Billionaire Plans Cure for Blindness as He Approaches 90Caroline Chen
Alfred Mann spent $1 billion of his own money and 13 years of his life to get a breakthrough diabetes treatment approved by regulators. Now the 89-year-old Las Vegas billionaire wants to cure blindness.
Mann’s 17th company, Second Sight Medical Products Inc., is expected to begin trading tomorrow after an initial public offering that may value the business at more than $300 million. (Ticker symbol: EYES.) The company’s eye implant is currently limited to patients who still have a functioning optic nerve. The next stage is to connect the implant directly to the surface of the brain, a treatment that would target all forms of blindness, said Chief Executive Officer Robert Greenberg.
Curing blindness may be a hurdle for Mann at least as difficult as bringing to market the inhalable insulin developed by MannKind Corp. -- the company he named after himself. The technical challenge to develop a drug like that flummoxed Pfizer Inc., then the world’s biggest drugmaker, and proceeded in fits and starts for MannKind.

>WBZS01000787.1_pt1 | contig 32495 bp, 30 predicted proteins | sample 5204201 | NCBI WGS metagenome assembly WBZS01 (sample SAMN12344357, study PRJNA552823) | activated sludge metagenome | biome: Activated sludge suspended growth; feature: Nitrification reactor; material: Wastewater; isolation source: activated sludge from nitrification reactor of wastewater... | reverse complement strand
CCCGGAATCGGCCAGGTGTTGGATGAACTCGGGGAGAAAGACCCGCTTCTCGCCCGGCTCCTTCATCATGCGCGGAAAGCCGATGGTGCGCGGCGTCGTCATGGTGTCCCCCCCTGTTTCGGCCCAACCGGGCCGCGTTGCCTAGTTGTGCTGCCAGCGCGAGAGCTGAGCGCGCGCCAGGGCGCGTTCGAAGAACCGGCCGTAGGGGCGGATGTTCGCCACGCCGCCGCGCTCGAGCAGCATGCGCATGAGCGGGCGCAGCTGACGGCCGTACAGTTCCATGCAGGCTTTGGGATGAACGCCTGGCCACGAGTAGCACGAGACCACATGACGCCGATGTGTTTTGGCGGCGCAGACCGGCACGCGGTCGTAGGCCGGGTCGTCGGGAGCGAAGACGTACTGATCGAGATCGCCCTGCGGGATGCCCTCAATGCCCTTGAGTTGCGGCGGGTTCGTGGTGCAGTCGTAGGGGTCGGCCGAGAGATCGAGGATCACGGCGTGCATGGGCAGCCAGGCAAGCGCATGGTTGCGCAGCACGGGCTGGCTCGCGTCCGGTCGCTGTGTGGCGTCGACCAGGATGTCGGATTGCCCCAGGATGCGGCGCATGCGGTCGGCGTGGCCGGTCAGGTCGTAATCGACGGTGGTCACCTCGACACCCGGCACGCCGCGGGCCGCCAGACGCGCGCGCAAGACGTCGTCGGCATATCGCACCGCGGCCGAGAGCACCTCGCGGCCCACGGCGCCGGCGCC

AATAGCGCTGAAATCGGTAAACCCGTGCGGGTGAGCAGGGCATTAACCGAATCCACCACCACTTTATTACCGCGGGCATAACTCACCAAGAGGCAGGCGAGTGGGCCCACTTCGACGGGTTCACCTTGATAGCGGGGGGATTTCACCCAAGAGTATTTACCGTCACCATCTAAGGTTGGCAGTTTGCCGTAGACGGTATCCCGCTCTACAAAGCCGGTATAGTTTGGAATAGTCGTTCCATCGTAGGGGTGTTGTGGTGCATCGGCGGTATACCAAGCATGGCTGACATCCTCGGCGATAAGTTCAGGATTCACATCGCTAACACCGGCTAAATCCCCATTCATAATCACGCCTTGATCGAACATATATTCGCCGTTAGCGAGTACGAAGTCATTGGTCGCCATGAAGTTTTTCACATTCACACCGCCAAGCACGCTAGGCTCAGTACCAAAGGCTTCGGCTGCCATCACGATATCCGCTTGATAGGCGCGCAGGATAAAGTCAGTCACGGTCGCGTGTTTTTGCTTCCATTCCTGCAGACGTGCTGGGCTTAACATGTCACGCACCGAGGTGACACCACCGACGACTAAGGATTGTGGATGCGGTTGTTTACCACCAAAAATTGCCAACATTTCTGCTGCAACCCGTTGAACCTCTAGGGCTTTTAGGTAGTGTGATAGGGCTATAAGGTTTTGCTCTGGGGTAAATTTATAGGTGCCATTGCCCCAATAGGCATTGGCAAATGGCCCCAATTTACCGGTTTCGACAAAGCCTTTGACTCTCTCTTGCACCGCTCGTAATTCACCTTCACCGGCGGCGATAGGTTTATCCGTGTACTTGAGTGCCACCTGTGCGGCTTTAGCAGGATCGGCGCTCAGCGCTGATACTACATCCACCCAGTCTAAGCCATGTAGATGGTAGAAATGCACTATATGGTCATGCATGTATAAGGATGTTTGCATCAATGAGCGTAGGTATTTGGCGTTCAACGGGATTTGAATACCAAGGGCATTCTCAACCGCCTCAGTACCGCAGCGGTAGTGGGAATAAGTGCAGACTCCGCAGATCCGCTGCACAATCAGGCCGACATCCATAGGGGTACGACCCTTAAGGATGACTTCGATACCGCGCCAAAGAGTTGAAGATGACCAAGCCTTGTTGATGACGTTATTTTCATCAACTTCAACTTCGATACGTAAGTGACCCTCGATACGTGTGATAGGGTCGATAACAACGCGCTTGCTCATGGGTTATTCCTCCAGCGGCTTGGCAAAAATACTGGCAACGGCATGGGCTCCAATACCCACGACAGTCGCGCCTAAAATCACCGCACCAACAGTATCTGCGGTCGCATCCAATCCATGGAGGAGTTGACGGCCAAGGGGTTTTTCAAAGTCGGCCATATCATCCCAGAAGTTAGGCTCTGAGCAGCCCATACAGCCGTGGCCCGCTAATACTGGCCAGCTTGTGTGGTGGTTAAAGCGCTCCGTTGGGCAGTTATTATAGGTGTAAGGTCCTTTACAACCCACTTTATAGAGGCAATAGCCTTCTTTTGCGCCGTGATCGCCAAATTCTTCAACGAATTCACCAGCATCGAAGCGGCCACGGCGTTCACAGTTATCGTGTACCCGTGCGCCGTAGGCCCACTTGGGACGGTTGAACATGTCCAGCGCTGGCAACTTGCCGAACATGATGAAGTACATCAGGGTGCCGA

Even as Mann approaches 90, his team says he’s up to the task. “He’s an inspired man,” said Hakan Edstrom, president and chief operating officer of MannKind, who has worked with Mann since the company’s founding. “His mind is no older than 25 years, even if the body is getting a little rusty.”
Second Sight, based in the Los Angeles neighborhood of Sylmar, plans to raise more than $30 million in its offering, selling 3.5 million shares for $9 each. Mann, who will be chairman, will own 32 percent of the shares, according to company filings.